Honolulu is the capital of the state of Hawaii and also the county seat of Honolulu County. Honolulu is classified as a modern city by international standards, with its skyline containing many skyscrapers, including the tallest building in the state, the 429-foot-tall first Hawaiian Center. Honolulu is also the financial and economic center of the state and includes the headquarters of many large Hawaiian companies.
According to archaeologists, human settlement on the Honolulu site can be traced back to the 11 century, when ancient Polynesians migrated from neighboring islands. At the end of the 18th century, King Kamehameha managed to unite the Hawaiian Islands after the victory at the Battle of Nu’uanu, and in 1804 he established his seat of government in Waikiki, and later in Honolulu in 1809. The royal court was later moved from Honolulu to Kailua-Kona in 1812. Kamehameha III established Honolulu as the capital of his kingdom in 1845, after removing the Royal Court from Lahaina. It was during the reign of Kamehameha III and that of his successors that the city was modernized. The city went through several devastating incidents in the 20th century, including The Great Honolulu Chinatown Fire of 1900, which destroyed 38 acres of the city, as well as the 1941 Japanese attack on Pearl Harbor, officially entering the United States into World War II.
The entire city of Honolulu covers an area of 68.4 square miles, 60.5 square miles of which is land, and 7.9 square miles of water. Honolulu is the westernmost major city in the United States, as it is located at 157 degrees west longitude. The city is located on the coastline of the island and borders the Pacific Ocean. The closest location to the mainland of Honolulu is at a distance of 2,045 nautical miles, making the city the most remote major city in the world.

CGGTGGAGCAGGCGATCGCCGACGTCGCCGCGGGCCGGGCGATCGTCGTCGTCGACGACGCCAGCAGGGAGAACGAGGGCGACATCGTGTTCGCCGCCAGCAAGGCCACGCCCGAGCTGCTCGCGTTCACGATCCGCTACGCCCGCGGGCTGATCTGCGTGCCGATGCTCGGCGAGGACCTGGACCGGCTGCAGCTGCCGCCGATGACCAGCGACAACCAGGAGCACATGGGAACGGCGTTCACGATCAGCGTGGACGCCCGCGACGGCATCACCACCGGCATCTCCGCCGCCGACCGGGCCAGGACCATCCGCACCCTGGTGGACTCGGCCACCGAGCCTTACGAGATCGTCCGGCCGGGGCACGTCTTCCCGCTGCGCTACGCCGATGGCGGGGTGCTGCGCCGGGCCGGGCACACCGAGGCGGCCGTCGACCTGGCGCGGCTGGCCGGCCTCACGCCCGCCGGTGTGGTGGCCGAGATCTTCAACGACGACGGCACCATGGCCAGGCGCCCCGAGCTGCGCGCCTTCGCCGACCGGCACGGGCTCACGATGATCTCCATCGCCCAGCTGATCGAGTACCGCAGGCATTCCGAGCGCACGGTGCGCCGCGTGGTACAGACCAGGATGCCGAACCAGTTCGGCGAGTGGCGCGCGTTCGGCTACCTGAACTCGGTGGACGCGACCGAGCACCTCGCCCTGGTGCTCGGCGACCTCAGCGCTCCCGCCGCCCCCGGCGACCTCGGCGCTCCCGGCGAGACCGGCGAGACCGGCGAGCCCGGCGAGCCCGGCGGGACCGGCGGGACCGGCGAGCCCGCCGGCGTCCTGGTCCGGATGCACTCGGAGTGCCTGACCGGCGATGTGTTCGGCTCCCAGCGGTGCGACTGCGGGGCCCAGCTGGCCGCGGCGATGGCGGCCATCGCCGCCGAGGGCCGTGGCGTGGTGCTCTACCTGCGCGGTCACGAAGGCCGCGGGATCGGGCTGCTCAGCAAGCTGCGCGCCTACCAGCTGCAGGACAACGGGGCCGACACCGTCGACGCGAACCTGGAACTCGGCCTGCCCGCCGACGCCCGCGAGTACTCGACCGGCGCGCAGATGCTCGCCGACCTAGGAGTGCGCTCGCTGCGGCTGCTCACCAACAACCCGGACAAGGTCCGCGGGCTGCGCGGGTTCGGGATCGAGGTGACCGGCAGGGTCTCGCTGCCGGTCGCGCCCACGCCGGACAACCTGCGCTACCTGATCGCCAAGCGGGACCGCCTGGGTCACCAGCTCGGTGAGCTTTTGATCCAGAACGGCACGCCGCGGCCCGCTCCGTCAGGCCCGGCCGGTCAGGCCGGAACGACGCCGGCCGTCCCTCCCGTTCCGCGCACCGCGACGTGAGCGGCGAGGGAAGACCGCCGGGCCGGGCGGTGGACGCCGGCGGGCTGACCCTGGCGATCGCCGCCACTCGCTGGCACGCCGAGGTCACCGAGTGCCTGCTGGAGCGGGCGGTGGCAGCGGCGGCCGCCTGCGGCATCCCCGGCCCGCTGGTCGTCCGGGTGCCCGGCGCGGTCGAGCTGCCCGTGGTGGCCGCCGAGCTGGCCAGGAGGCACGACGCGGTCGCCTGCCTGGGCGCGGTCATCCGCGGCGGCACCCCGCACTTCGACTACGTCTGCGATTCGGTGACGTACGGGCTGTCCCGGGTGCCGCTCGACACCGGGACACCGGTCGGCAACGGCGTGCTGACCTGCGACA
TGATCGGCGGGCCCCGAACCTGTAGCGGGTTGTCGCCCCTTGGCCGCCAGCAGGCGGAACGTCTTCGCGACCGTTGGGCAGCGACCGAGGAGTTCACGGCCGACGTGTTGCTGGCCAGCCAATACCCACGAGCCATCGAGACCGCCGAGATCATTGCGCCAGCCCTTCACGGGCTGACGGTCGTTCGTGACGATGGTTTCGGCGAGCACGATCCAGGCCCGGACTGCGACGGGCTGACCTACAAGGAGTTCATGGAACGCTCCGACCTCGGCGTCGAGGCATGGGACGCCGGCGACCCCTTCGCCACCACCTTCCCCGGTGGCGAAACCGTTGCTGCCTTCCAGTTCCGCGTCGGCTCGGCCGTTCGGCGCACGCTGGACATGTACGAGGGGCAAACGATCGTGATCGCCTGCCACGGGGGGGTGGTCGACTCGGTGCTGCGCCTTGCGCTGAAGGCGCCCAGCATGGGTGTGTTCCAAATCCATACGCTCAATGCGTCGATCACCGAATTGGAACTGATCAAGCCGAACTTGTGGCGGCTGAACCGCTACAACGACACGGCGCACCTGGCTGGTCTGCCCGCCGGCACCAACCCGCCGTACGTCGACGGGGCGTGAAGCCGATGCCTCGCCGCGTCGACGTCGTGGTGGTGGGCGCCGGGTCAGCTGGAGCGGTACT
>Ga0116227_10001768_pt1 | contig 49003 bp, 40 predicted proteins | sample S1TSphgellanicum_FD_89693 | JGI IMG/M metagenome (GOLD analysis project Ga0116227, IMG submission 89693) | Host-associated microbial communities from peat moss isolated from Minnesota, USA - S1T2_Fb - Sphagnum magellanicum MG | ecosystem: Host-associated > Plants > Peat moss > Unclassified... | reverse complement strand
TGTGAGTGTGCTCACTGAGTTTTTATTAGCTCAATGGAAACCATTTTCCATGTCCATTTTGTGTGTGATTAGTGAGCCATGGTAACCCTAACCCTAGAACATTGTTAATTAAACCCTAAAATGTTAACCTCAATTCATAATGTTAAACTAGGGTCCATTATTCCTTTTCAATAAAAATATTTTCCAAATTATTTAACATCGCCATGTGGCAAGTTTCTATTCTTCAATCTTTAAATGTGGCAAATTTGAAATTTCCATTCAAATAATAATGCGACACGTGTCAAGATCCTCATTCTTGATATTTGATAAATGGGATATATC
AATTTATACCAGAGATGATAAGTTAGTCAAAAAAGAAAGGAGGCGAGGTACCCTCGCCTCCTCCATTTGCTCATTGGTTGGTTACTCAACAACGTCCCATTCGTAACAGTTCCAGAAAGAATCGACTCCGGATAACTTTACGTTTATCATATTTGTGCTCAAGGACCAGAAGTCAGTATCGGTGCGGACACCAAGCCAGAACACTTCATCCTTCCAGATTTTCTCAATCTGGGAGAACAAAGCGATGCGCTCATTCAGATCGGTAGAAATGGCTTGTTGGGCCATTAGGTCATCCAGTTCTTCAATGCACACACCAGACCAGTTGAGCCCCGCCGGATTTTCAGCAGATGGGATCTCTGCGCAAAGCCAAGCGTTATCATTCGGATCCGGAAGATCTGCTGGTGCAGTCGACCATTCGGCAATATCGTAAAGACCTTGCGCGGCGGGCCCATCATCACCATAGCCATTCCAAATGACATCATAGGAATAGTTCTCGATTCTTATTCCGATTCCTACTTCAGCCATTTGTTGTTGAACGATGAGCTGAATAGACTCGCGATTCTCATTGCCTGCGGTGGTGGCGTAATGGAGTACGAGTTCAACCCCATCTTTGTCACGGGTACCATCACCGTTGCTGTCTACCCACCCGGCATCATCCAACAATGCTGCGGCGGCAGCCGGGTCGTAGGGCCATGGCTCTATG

Downtown Honolulu is home to the seat of the Government of Hawaii and is the commercial and economic center of the city. Waikiki is the tourist center of Honolulu and is located between the Pacific Ocean and the Ala Wai Canal. Waikiki is home to many major hotels in the city and hosts millions of tourists annually. Kahala and Waialae districts are home to Honolulu’s upper-class residents, which is reflected in the districts’expensive homes. Other administrative regions include Ala Moana, Maona, Makiki, Palolo, Kaimuki, Moanalua and Salt Lake.
Honolulu’s total population is estimated at over 351,000, making it the most populous city in Hawaii. About 50.7% of the population is female, while 49.3% of the city’s population is male. Data from the 2010 U.S. census determined that the Honolulu urban area has the fourth-highest population density in the country, with a population density of 5,791 persons per square mile. Honolulu is one of the most ethnically diverse cities in the United States. People of Asian descent make up 54.8% of Honolulu’s population, while Caucasians make up 17.9%. Only 8.4% of Honolulu residents identify as Native Hawaiian.
Honolulu is home to all major airports in the state of Hawaii, including Daniel K. Inouye International Airport, the island’s largest airport and the main gateway to Hawaii. All international flights to and from Hawaii pass through the airport. The airport has six runways, four of which are asphalt, while the other two are watercourses. Transportation within the city is provided by a network of roads, which also connect to other parts of Hawaii.